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Contributors Aiden Baker is a writer and educator who lives in Berkeley, California. You can find her work in Ninth Letter, Sonora Review, Orca, and elsewhere. Joe Baumann possesses a Ph.D. in English from the University of Louisiana at Lafayette, where he served as the editor-in-chief of Rougarou: an Online Literary Journal and the Southwestern Review. Baumann is the author of Ivory Children: Flash Fictions, and their work has appeared in Passages North, Phantom Drift, Iron Horse Literary Review, and many others. Baumann is the founding editor and editor-in-chief of The Gateway Review: A Journal of Magical Realism. Baumann’s debut novel, I Know You’re Out There Somewhere will be released by Deep Hearts YA in fall 2022. Guilherme Bergamini is a Brazilian reporter, visual artist, and photographer who has been awarded in national and international competitions and has participated in collective exhibitions in 44 countries. For more than two decades, he has developed projects with photography and the various narrative possibilities that art offers. His works dialogue between memory and social political criticism. Bergamini believes in photography as the aesthetic potential and transforming agent of society. Dominic Blewett was born in the UK and now lives in Montreal, where he makes a living as a photographer. His short stories have appeared or are upcoming in Existere Journal of Arts & Literature, Berkeley Fiction Review, the Blue River Review, and The Bitter Oleander, among others. In 2019, his story ‘Easy’ was shortlisted for the Into The Void Fiction Prize. Dominic is currently working on a novel.


Carl Boon is the author of the full-length collection Places & Names: Poems (The Nasiona Press, 2019). His writing has appeared in many journals and magazines, including Prairie Schooner, Posit, and The Maine Review. He received his Ph.D. in Twentieth-Century American Literature from Ohio University in 2007, and currently lives in Izmir, Turkey, where he teaches courses in American culture and literature at Dokuz Eylül University. Despy Boutris's work has been published or is forthcoming in Copper Nickel, Ploughshares, Crazyhorse, AGNI, American Poetry Review, The Gettysburg Review, and elsewhere. Currently, she lives in California and serves as Editor-in-Chief of The West Review. Devon Brock is a line cook and poet living in South Dakota with his wife and dog. His poetry has appeared in Atlanta Review, SPANK the CARP, La Piccioletta Barco and West Trade Journal among others. Roger Camp is the author of three photography books including the award winning Butterflies in Flight, Thames & Hudson, 2002 and Heat, Charta, Milano, 2008. His work has appeared on the covers of numerous journals including The New England Review and Southwest Review. His photographs are represented by the Robin Rice Gallery, NYC. Barbara Candiotti is a former High Tech Worker. She enjoys photography, collage, and writing. Star*Line and Eye to the Telescope have published her poems. Her photography has been accepted by Reservoir Road Literary Review and her digital art has been accepted by Phantom Kangaroo, Zoetic Press, Utopia Science Fiction Magazine, Invisible City, Star*Line, and Evocations Review.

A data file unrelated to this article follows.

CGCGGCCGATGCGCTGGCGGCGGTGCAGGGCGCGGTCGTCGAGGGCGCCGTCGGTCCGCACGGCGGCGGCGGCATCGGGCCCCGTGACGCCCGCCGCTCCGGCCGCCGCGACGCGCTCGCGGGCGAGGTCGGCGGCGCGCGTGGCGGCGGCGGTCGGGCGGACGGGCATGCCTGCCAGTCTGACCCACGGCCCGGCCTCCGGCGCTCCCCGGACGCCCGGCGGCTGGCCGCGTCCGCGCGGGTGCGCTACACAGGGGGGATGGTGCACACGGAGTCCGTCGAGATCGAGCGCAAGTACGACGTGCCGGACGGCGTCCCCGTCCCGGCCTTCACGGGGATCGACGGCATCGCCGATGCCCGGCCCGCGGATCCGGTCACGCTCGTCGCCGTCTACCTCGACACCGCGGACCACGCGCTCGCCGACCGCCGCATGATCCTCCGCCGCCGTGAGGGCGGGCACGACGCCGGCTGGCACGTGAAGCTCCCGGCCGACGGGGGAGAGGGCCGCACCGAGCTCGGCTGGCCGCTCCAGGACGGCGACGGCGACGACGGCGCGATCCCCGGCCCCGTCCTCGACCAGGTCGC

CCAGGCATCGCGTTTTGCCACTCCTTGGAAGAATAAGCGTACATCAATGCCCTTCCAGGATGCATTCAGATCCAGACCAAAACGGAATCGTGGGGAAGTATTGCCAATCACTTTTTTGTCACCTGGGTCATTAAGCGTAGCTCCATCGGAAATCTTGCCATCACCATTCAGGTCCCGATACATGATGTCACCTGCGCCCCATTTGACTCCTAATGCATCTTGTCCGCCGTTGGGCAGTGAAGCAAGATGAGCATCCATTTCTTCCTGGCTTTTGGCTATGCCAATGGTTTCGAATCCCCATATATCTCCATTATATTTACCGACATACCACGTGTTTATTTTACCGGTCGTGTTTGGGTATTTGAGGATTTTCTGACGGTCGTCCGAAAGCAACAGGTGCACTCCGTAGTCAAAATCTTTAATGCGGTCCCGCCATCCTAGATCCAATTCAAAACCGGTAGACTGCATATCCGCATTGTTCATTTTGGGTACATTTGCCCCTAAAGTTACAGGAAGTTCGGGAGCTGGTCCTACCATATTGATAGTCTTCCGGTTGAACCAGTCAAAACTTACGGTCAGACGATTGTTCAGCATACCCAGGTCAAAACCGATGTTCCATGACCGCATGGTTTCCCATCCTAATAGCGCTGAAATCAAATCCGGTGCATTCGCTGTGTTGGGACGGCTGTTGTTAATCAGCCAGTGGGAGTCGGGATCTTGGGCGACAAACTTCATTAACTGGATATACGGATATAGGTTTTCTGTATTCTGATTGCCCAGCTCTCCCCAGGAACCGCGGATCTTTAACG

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Raymond Chen is an upcoming Senior at Lord Byng Secondary; his work has appeared in Goats Milk Magazine (for poetry) and Pluvia Literary Magazine (for sculpture and painting) and Academy of the Heart And Mind (for poetry). Willy Conley, a former biomedical photographer, has photos featured in the books Listening Through the Bone, The Deaf Heart, No Walls of Stone, and Deaf World. His most recent book is The World of White Water -- Poems, which features a photo of his on the cover. Conley, born profoundly deaf, is a retired professor and chairperson of Theatre and Dance at Gallaudet University in Washington, D.C. Jessica Dionne is a PhD student at GSU and the production editor of New South. She received her MFA from NC State, and an MA from UNCC. Her chapbook Second-Hand Love Stories is forthcoming from Fjords Press. She was the runner-up in Meridian's 2021 Editors' Prize, and a finalist in Arts and Letters' 2020 Poetry Prize, Iron Horse Literary Magazine's 2020 contest, and Narrative's 2019 30 Below contest. Her work has appeared or is forthcoming in Birdcoat Quarterly, Waccamaw, Hunger Mountain, Raleigh Review, SWWIM, Rust + Moth, Banshee (IE), and Mascara Literary Review (AU). Lilia Marie Ellis (they/she) is a trans writer currently living in the DC area. Their chapbook Love and Endless Love was published by giallo and her work has appeared in publications including The Maine Review. Casey Fuller’s work has appeared in ZYZZYVA, The Portland Review, Crab Creek Review, Two Hawks, and Nothing to Declare: A Guide to the Flash Sequence. Fuller has been awarded the Jeanne Lohmann Poetry Prize and The Floating Bridge Chapbook Award for my small book, A Fort Made of Doors.